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Case Report

Vol. 2 No. 1 (1996)

Atypical Presentation and Intraoperative Complication in a Case of Aortic Dissection

  • Felix Ma
  • JF Morin
October 25, 2020


A 68-year-old man, ex-smoker, with a history of hypertension, hypercholesterolemia, and intermittent
claudication secondary to severe aorto-iliac occlusive disease, was evaluated by a cardiologist for exertional
right-shoulder pain of one year's duration. The pain would typically last approximately five minutes and
resolve with cessation of activity. He experienced no similar episodes at rest. There was no retrosternal chest
pain, shortness of breath, orthopnea, paroxysmal nocturnal dyspnea, palpitations, transient ischemic attacks,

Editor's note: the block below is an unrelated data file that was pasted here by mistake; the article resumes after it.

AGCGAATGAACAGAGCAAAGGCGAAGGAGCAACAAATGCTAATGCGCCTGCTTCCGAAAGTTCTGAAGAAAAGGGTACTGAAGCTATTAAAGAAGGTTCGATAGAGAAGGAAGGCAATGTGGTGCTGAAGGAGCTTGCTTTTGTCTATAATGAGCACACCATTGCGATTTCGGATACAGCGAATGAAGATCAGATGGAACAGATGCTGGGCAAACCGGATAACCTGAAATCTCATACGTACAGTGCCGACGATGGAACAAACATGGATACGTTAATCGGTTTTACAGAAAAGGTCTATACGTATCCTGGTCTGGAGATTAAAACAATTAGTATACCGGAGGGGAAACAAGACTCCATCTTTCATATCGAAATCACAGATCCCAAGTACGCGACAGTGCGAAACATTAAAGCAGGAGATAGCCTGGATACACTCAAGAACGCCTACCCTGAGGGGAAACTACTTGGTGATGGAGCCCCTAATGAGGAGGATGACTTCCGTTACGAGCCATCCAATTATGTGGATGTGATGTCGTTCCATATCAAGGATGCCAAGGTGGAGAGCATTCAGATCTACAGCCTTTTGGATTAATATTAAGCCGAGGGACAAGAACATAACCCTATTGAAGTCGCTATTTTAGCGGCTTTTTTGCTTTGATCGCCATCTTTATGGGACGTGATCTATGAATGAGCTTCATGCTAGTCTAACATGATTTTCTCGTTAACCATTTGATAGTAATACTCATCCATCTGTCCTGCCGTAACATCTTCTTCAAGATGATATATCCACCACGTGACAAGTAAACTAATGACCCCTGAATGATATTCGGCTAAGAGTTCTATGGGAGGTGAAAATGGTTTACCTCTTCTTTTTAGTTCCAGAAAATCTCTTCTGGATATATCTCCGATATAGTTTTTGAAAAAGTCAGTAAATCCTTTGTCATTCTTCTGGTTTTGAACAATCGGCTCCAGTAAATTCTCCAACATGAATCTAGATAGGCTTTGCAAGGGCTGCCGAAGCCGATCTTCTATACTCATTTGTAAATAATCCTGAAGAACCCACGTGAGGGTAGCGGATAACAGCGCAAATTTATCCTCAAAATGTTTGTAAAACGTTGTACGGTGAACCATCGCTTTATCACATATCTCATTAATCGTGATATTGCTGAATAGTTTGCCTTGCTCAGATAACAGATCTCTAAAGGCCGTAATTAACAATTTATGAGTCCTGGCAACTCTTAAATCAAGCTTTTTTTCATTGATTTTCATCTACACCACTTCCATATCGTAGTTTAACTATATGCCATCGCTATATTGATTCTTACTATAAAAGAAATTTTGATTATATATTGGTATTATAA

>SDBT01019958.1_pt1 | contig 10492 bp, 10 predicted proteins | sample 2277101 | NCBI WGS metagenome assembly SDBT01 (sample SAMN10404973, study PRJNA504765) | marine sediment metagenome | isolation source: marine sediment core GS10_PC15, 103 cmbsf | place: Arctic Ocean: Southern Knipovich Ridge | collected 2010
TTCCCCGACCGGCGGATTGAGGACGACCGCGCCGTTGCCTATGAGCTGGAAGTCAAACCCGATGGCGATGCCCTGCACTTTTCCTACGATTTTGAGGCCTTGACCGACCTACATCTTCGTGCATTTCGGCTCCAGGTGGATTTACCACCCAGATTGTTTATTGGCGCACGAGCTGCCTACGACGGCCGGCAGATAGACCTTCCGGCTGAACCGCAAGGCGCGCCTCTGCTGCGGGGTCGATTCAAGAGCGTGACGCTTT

syncope, or pre-syncope. His medications included Norvasc, Prinivil, Novoflupam, Nitrospray, Novo-Timol,
Pravacho, Entrophen, and Tylenol. Family history was positive for coronary artery disease.

On physical examination, the patient was in no apparent distress with a blood pressure of 160/80 in both arms
and a regular pulse of 70. There was a left carotid bruit. Femoral pulses were nearly absent bilaterally. Heart
sounds were normal, with no murmurs, and there were no signs of heart failure. EKG showed normal sinus
rhythm and no evidence of ischemia or previous infarction. However, thallium scan revealed a fixed deficit in
the inferior wall territory.


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  3. Miller DC, Mitchell RS, Oyer PE, et al. Independent determinants of operative mortality for patients with aortic dissections. Circulation 70 (Suppl. 1): 1-153; 1984.
  4. Nienaber CA, Von Kodolitsch Y, Nicolas V, et al. The diagnosis of thoracic aortic dissection by non-invasive imaging procedures. New England Journal of Medicine 328: 1-9; 1993.
  5. Cigarroa JE, Isselbacher EM, DeSanctis RW, et al. Diagnostic imaging in the evaluation of suspected aortic dissection. New England Journal of Medicine 328: 35-43; 1993.


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